My thought bubble: This kind of activity from Mueller’s team was far more invasive, in terms of information-gathering from the president’s inner circle, than any investigating that happened on the 2016 campaign.
The White House, Kelly and McGahn did not respond to requests for comment.
– INSIDE THE RUSSIAN COLLUSION BRIEFINGS: “The American intelligence community watched these hacks but completely misunderstood them. They perceived them as part of intelligence-gathering operations. All the Russians were doing, the FBI and intelligence community concluded, was looking to learn what was going on behind the scenes. They had no clue that the true intentions were to weaponize the information. By the summer of 2016, the American intelligence community had little to no intelligence that the Russians had launched a disinformation campaign on the United States through fake social media posts and that they planned to deploy the stolen emails. In a classified briefing about Russia, Senate Majority Leader Mitch McConnell fell asleep.” Team McConnell denies this.
– MCGAHN STAYED, ANTICIPATING KENNEDY’S RETIREMENT: “Mueller’s office was now receiving contemporaneous information about Trump’s obstructive acts. Mueller’s team wondered, if Trump was doing this with McGahn – someone whom he had encouraged to cooperate – what else was the president doing to interfere with the investigation? Trump continued to complain to aides about McGahn and his refusal to correct the story on the attempt to fire Mueller. But the president largely left McGahn alone, and McGahn avoided Trump, which was a nice respite for McGahn.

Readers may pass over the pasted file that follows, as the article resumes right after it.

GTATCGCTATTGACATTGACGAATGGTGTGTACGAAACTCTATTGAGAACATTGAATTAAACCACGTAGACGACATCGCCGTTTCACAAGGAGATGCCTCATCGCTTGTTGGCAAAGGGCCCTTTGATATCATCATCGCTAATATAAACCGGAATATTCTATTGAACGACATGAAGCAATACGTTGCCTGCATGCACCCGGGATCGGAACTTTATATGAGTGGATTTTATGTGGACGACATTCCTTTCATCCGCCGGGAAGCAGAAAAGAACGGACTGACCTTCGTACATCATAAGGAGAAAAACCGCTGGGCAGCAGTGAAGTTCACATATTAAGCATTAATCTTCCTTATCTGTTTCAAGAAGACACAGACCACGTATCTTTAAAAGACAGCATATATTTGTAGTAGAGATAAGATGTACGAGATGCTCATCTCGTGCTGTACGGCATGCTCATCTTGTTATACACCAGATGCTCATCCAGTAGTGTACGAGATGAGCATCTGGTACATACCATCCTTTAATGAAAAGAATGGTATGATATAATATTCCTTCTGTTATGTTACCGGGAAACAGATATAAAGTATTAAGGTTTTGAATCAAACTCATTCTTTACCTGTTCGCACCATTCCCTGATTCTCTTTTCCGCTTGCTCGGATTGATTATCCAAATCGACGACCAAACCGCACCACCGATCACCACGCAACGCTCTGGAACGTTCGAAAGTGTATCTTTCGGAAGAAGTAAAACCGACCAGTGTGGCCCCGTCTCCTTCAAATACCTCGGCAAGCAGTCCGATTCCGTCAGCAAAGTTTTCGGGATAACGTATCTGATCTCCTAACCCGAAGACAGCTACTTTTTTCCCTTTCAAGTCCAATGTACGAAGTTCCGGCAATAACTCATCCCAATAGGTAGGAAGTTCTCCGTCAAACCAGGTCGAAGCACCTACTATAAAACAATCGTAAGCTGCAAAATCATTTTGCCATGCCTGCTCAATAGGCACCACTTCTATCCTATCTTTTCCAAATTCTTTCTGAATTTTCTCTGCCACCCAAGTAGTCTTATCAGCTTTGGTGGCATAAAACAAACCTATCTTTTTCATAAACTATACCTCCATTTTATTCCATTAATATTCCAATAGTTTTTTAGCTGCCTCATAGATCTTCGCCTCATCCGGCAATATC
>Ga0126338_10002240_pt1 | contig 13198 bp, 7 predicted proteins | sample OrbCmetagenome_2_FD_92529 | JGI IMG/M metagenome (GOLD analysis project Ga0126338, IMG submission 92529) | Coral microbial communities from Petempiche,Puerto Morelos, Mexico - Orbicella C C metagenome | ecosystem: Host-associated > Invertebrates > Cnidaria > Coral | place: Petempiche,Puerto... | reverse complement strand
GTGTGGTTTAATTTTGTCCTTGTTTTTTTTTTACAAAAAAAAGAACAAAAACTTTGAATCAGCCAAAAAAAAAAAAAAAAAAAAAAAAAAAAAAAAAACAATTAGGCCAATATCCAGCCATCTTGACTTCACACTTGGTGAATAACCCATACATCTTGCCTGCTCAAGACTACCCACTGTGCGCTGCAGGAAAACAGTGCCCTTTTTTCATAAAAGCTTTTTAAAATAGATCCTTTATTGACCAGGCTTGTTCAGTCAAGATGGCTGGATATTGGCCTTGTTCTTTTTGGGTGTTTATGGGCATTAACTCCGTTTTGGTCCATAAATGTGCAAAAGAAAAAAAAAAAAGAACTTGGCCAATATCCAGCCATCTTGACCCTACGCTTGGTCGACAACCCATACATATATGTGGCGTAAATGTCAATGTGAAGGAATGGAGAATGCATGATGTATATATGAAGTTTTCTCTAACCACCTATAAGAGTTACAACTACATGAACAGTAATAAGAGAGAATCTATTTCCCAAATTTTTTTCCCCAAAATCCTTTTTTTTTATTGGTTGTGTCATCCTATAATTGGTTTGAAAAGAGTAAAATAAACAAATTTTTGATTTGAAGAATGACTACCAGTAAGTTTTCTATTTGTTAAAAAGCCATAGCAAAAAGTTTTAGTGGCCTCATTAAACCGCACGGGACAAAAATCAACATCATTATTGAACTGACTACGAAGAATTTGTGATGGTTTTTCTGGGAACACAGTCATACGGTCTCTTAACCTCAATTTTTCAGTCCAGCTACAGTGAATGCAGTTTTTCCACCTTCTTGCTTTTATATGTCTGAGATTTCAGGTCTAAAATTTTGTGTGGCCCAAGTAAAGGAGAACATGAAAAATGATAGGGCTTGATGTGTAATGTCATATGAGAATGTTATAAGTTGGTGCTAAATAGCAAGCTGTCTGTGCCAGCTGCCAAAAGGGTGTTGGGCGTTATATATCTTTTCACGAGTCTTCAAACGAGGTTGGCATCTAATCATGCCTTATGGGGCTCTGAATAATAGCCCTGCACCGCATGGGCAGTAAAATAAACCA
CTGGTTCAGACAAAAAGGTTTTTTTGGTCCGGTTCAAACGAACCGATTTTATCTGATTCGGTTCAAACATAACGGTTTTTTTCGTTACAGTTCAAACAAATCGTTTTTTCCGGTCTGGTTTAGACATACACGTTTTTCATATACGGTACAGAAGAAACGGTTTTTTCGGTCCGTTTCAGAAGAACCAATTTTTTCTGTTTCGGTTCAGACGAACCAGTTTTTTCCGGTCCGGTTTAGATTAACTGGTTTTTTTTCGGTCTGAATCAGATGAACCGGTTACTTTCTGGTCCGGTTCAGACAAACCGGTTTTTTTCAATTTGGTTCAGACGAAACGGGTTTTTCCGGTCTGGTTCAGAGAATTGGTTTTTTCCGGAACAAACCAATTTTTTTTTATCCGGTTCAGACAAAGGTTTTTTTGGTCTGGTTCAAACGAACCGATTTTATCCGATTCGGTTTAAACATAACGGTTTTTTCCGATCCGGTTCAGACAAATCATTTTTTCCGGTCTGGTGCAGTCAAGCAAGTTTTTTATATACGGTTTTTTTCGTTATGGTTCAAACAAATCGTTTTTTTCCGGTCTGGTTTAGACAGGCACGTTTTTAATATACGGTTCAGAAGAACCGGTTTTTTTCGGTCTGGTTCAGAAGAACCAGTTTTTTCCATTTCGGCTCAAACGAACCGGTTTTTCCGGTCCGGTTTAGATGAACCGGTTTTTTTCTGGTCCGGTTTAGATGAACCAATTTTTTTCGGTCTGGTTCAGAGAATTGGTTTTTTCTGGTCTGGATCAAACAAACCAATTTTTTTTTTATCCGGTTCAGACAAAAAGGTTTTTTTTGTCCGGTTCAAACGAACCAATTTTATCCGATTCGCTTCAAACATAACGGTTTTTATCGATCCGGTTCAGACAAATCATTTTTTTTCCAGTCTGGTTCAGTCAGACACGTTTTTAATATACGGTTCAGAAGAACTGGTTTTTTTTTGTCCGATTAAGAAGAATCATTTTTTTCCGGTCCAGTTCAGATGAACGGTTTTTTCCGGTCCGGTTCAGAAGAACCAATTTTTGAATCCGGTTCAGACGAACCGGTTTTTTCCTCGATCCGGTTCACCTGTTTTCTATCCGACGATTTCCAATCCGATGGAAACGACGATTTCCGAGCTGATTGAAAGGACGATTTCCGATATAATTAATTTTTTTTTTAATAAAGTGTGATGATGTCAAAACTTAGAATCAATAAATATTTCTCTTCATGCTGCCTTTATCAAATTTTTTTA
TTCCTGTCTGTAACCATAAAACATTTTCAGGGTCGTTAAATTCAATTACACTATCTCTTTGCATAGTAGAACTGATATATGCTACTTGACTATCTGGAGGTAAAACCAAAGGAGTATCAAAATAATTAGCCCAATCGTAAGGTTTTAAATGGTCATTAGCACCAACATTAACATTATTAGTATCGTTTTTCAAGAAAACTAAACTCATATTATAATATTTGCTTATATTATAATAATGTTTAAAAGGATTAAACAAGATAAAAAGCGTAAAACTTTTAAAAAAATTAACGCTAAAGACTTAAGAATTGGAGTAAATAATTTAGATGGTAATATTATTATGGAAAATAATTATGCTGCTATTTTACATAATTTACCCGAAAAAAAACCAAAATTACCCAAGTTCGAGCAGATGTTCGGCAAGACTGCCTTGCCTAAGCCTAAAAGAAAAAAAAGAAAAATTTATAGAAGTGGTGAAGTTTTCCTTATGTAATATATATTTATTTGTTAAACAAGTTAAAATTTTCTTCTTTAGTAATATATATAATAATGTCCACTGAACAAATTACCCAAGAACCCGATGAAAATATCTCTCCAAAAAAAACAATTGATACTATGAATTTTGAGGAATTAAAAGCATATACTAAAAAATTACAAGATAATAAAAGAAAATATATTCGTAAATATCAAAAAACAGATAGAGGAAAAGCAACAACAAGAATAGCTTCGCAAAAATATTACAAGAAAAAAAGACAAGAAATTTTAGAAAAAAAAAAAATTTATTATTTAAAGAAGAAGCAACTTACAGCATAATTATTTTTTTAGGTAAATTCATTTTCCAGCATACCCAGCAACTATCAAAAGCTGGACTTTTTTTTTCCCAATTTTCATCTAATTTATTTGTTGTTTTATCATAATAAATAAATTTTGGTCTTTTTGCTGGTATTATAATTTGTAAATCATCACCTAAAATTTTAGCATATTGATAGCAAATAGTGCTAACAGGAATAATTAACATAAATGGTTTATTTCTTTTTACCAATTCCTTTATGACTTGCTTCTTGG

“[William] Burck told McGahn that he needed to start putting the pieces in place to resign. McGahn, Burck argued, needed to be out of the White House by the time the report came out, because Trump was not going to like what he saw in it. But McGahn had mixed feelings about leaving. Yes, he was sick of Trump and all the chaos—and while he had a high threshold for pain, he could only take so much. But he had concerns about what Trump would do without him there. Who knew who would follow him as White House counsel? Was it really outside the realm of possibility that Trump could hire someone akin to Michael Cohen to succeed him? No, it was not. Who would be there to say no, to protect Trump from himself and the country from Trump? McGahn trusted [John] Kelly and thought he would serve as a firewall, but he did not want to leave him to do it alone.
“On a deeper level, though, McGahn knew that his chief mission in the White House – stacking the courts – had not been completed. And as someone who closely watched the Supreme Court, McGahn knew there could be a huge reason to stay: another open Supreme Court seat. Justice Anthony M. Kennedy had served on the court for thirty years. McGahn had built a close relationship with him during his time in the White House, with Kennedy often weighing in on possible nominations for judgeships in lower courts. Kennedy had said nothing to McGahn about leaving, but McGahn’s sense was that his time was near. So the possibility of Kennedy’s open seat gave him a reason to stay.”